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Forum fails to strike deal on Dar work permit fee

Kenyans will have to wait longer for easier immigration rules in Tanzania after a meeting between officials from the two countries resolved to tackle the problem by next March.

The meeting under the Joint Commission for Co-operation (JCC) had been expected to resolve the persistent reluctance by Tanzania to scrap residence and work permit fees as is expected by the East African Community.

But Tanzania argued it needed more time to realign the demands within the provisions of the new laws, which require foreign nationals to pay fees for work permits.

READ: Dar cuts work permit fee for Kenyans to Sh50,500

On Friday, Kenya’s Foreign Affairs secretary Amina Mohamed and her Tanzanian counterpart, Augustine Mahiga, endorsed the decision to extend discussions until March, saying it will allow time to iron out the issues.

“Arising from this, the meeting advised the relevant authorities from the two sides to meet by March, 2017 with a view to address the issues,” said a dispatch from the meeting.

The JCC between Tanzania and Kenya had been dormant for six years, stalling discussions on immigration and other issues affecting relations. When President John Magufuli visited Nairobi in November, he authorised his team to restart the talks.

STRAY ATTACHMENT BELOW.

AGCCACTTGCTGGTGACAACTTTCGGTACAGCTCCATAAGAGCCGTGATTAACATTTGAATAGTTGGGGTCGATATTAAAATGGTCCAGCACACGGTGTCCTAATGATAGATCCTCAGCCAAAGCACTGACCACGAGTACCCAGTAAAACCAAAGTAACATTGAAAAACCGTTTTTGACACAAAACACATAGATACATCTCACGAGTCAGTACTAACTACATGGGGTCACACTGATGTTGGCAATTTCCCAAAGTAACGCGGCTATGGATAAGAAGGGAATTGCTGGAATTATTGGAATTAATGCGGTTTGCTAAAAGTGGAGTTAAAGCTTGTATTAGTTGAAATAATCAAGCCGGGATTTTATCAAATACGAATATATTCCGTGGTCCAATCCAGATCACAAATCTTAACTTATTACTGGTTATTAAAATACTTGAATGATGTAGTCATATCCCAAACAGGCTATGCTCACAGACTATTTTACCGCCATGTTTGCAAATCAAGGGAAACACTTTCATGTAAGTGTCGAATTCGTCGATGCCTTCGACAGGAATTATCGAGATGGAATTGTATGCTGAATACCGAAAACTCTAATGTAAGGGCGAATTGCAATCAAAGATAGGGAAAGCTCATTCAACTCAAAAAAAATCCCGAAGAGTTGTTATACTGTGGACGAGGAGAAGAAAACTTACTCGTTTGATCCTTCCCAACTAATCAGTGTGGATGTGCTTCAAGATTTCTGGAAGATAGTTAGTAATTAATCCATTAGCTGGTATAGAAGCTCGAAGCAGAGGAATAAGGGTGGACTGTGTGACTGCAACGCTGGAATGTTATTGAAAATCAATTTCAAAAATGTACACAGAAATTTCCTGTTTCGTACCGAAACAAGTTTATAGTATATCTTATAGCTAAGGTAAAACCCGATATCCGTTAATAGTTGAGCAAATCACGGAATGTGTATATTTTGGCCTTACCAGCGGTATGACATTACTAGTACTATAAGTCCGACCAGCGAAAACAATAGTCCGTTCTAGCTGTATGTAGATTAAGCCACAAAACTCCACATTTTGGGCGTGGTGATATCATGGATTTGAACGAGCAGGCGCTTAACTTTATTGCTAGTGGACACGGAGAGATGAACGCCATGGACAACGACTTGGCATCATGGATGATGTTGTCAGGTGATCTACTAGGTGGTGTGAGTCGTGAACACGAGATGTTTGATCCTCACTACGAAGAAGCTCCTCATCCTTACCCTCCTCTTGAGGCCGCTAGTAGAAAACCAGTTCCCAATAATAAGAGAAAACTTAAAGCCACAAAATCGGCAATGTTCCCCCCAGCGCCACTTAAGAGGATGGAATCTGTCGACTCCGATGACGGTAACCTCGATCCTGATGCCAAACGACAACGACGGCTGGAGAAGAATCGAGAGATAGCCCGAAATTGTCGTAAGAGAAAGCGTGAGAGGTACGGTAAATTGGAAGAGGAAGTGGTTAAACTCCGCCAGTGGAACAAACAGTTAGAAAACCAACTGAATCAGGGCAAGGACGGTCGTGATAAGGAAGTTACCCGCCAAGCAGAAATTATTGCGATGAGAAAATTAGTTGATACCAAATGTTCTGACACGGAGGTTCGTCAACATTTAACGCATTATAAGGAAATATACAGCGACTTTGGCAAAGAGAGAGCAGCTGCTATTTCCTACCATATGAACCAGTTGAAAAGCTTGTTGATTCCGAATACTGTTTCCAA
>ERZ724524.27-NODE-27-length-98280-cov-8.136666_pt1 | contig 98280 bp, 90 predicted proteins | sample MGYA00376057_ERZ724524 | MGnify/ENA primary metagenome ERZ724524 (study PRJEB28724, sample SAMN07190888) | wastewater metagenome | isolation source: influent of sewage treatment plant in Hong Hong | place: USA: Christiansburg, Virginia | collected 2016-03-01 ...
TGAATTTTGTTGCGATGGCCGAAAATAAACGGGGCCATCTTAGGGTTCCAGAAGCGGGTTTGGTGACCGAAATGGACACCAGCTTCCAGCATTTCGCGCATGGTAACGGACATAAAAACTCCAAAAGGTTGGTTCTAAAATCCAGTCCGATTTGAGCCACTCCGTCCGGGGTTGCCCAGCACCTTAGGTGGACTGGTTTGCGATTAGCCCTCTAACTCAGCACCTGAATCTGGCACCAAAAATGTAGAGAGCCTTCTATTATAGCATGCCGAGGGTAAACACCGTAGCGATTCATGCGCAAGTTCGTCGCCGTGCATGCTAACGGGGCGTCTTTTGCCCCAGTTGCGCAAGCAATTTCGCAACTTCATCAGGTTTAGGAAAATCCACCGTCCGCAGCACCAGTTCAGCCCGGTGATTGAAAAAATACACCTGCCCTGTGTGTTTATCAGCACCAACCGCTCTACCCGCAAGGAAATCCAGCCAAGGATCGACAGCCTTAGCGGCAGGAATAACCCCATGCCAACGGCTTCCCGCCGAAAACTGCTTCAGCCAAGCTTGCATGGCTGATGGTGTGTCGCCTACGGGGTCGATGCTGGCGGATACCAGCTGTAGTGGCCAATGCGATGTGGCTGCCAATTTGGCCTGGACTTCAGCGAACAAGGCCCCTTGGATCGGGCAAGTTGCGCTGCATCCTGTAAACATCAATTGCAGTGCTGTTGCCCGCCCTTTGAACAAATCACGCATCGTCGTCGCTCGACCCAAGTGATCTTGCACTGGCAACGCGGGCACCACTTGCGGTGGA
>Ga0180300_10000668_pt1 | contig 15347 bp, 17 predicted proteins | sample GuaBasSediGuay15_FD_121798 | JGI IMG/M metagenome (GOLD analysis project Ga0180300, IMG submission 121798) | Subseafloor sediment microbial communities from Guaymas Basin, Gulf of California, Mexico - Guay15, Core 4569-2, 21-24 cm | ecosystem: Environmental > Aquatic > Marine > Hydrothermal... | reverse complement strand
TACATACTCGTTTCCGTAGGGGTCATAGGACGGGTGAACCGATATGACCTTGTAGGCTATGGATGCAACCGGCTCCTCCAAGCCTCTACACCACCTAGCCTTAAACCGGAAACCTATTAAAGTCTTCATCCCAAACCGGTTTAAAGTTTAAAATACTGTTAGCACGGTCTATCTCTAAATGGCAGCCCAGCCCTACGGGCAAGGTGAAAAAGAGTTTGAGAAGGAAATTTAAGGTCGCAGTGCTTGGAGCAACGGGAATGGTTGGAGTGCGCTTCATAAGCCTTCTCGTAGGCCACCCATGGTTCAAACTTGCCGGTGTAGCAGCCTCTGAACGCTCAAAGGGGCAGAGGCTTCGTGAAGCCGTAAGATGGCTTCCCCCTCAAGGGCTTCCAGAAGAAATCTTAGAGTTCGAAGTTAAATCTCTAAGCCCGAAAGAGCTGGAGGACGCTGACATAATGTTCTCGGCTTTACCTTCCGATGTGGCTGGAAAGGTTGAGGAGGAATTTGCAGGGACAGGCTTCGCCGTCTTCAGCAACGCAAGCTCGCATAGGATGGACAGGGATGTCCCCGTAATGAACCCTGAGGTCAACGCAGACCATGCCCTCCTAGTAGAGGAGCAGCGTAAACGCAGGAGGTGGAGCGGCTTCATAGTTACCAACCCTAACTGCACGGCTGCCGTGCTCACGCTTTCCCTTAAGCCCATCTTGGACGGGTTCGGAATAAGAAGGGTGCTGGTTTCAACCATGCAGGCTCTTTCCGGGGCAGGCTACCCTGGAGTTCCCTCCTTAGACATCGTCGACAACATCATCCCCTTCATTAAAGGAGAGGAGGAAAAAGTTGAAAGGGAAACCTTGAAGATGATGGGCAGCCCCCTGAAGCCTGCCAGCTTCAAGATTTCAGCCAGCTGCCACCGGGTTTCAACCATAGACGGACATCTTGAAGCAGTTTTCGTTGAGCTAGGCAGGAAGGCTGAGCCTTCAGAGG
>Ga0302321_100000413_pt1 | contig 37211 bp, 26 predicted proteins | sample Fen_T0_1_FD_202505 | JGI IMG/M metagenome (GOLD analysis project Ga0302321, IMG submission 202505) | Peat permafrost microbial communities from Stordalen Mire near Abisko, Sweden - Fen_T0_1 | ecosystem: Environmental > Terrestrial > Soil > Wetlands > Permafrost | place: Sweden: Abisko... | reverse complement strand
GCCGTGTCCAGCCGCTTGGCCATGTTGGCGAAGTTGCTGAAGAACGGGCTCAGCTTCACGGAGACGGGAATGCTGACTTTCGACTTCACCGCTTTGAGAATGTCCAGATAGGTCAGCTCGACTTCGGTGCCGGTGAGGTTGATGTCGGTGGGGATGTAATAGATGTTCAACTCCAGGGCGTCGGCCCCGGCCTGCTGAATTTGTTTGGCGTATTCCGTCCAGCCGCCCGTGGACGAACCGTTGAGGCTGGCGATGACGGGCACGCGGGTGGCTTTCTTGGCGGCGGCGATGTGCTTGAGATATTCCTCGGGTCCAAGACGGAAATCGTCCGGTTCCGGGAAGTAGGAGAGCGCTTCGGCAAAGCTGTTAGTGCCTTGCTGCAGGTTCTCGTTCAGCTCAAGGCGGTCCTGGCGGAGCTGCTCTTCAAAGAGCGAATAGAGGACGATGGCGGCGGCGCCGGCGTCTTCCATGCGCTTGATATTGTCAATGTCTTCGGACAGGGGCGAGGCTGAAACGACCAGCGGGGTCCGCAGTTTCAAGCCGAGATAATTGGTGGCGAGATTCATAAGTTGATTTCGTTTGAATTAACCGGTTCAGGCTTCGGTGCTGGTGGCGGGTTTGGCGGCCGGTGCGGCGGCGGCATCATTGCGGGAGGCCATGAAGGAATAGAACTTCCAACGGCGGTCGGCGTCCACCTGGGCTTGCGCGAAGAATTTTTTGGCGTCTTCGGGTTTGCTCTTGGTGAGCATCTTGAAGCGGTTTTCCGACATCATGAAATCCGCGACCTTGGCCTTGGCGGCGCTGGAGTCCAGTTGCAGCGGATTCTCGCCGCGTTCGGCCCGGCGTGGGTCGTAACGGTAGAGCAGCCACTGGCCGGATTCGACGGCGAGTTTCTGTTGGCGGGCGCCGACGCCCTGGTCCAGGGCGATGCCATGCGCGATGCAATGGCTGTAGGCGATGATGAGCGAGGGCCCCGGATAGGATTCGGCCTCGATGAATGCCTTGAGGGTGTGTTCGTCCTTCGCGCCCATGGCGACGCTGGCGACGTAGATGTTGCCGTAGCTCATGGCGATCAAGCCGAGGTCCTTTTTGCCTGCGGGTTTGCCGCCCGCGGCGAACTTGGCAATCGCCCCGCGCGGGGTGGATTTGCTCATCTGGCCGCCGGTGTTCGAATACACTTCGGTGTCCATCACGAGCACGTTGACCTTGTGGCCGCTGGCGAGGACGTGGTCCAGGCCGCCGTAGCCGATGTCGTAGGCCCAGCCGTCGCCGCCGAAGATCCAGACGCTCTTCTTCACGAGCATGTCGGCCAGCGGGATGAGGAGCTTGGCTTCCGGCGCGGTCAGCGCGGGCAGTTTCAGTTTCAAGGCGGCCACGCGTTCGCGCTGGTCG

The turn of events is likely to disappoint Kenyan businessmen who had hoped that the State would finally agree to scrap the work permit fees.

Mr Magufuli argued during his November tour that Kenya was the number one investor in his country, with 529 companies investing about Sh170 billion in various sectors, and employing more than 56,000 Tanzanians.

Kenya sold goods and services worth Sh33 billion to Tanzania and bought half of that from Dar es Salaam in 2015, according to the Kenya National Bureau of Statistics.

However, there has been the small matter of immigration rules.

In 2010, the East African Community, to which Kenya and Tanzania belong, passed the Common Market protocol to ensure for free movement of labour among member states. The other members are Uganda, Rwanda, Burundi, and South Sudan (which is yet to ratify its entry).

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